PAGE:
Juan Antonio Buschiazzo
|This article needs additional citations for verification. (December 2009)|
Juan Antonio Buschiazzo (October 29, 1845 – May 13, 1917) was an Italian architect and engineer who contributed to the modernisation of Buenos Aires, Argentina in the 1880s and to the construction of the city of La Plata, the new capital of the Buenos Aires Province.
Born in 1845 in Pontinvrea, Province of Savona, Liguria, Buschiazzo was the son of Margarita Bresciani and Carlos Buschiazzo. In 1850 the family arrived to Argentina and took up residence in Belgrano, a town that was soon to become a neighbourhood of the city of Buenos Aires. It was here that his four brothers and sisters were born.
In 1862 he started work in the studio of the Italian architect Nicolás Canale and his son José, and in 1869 he graduated from the University of Buenos Aires with a degree in engineering. In 1875 he became a member of the Municipal Commission for Public Works in Belgrano and in 1878 he qualified as an architect. In 1879 his son, Juan Carlos, was born and was later to become an architect and work with his father on a number of projects.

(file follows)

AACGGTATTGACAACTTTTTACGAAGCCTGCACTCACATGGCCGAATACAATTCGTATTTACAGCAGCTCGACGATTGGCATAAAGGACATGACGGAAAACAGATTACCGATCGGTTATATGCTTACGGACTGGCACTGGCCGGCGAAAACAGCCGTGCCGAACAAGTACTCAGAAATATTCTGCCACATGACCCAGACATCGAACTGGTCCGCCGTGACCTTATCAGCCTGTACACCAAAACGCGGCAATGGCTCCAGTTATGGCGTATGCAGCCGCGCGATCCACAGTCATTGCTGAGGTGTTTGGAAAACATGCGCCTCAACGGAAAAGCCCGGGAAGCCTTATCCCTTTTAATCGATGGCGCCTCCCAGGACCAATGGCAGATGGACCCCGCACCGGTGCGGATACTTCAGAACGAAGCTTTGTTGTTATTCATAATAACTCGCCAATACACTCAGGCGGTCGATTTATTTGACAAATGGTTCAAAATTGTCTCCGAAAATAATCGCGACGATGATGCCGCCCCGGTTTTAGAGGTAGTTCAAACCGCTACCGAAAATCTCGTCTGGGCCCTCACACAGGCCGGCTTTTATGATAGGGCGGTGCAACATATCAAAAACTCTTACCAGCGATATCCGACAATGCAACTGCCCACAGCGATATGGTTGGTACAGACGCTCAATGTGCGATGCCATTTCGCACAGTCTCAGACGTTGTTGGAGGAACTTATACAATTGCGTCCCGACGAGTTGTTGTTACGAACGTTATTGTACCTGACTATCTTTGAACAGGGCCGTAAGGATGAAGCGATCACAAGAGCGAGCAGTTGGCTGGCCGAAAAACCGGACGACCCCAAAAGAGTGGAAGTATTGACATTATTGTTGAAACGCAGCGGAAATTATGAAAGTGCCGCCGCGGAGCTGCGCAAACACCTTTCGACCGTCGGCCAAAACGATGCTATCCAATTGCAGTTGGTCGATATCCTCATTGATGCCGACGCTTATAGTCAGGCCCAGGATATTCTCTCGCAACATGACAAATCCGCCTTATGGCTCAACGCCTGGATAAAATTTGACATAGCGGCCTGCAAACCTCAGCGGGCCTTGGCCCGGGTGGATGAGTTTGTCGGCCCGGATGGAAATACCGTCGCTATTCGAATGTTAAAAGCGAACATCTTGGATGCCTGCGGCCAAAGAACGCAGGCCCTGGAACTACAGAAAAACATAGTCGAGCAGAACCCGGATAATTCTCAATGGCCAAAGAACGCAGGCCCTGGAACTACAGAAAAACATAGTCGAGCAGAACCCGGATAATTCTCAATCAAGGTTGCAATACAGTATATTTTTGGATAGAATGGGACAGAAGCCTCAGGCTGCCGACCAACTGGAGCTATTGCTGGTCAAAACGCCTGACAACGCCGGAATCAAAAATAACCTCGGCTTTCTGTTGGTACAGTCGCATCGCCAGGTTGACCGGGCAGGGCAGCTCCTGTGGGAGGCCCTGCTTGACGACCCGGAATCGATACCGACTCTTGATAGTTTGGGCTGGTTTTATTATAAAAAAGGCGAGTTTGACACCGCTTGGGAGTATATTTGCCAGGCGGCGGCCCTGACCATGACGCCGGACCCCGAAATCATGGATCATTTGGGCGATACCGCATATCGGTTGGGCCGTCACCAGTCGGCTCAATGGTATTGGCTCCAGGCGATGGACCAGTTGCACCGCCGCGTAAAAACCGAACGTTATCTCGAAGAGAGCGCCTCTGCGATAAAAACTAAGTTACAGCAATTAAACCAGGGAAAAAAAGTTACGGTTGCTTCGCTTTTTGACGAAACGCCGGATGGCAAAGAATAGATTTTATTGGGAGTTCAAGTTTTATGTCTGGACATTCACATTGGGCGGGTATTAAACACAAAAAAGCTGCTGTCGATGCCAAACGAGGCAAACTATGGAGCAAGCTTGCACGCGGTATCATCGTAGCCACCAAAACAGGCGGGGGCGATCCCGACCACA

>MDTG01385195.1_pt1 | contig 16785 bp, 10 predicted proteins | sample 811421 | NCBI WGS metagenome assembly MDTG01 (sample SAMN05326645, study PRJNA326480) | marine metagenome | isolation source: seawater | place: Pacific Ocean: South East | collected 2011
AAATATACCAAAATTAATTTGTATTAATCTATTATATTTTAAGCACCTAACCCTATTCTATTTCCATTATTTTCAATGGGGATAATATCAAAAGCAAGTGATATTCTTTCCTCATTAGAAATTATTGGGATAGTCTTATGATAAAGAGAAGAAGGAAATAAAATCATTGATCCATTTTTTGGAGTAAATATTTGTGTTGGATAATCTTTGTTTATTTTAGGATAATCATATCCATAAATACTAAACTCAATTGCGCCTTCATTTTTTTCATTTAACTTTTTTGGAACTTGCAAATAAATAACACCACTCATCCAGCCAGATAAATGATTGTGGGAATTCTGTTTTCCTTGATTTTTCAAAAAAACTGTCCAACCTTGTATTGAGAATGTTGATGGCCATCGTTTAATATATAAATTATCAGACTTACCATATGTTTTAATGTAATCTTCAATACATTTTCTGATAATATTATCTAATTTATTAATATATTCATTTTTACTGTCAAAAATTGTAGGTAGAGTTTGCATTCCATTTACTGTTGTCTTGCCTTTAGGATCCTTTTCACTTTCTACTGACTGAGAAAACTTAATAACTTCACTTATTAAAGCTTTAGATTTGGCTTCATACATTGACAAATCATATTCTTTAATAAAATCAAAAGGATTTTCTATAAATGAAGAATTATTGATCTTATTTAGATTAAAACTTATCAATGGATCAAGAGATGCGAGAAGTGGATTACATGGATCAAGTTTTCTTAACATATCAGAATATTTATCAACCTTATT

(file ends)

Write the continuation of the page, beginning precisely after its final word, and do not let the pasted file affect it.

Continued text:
When Buenos Aires officially became the capital of Argentina in 1880 he was invited by the first major of the city, Torcuato de Alvear, to join the Department of Municipal Engineers. Thereafter he was involved with a wide range a projects concerned with the modernisation of Buenos Aires and the construction of public buildings, houses, hospitals, cemeteries, churches, parks, banks etc. In 1881 he joined the Commission for overseeing building projects in the city of La Plata.
In 1886 he founded the Central Society of Architects and became its president between 1888 and 1891 and again between 1901 and 1902.
Between 1908 and 1910 he participated in the Commission for the International Centennial Exposition. He died in Buenos Aires on 13 May 1917.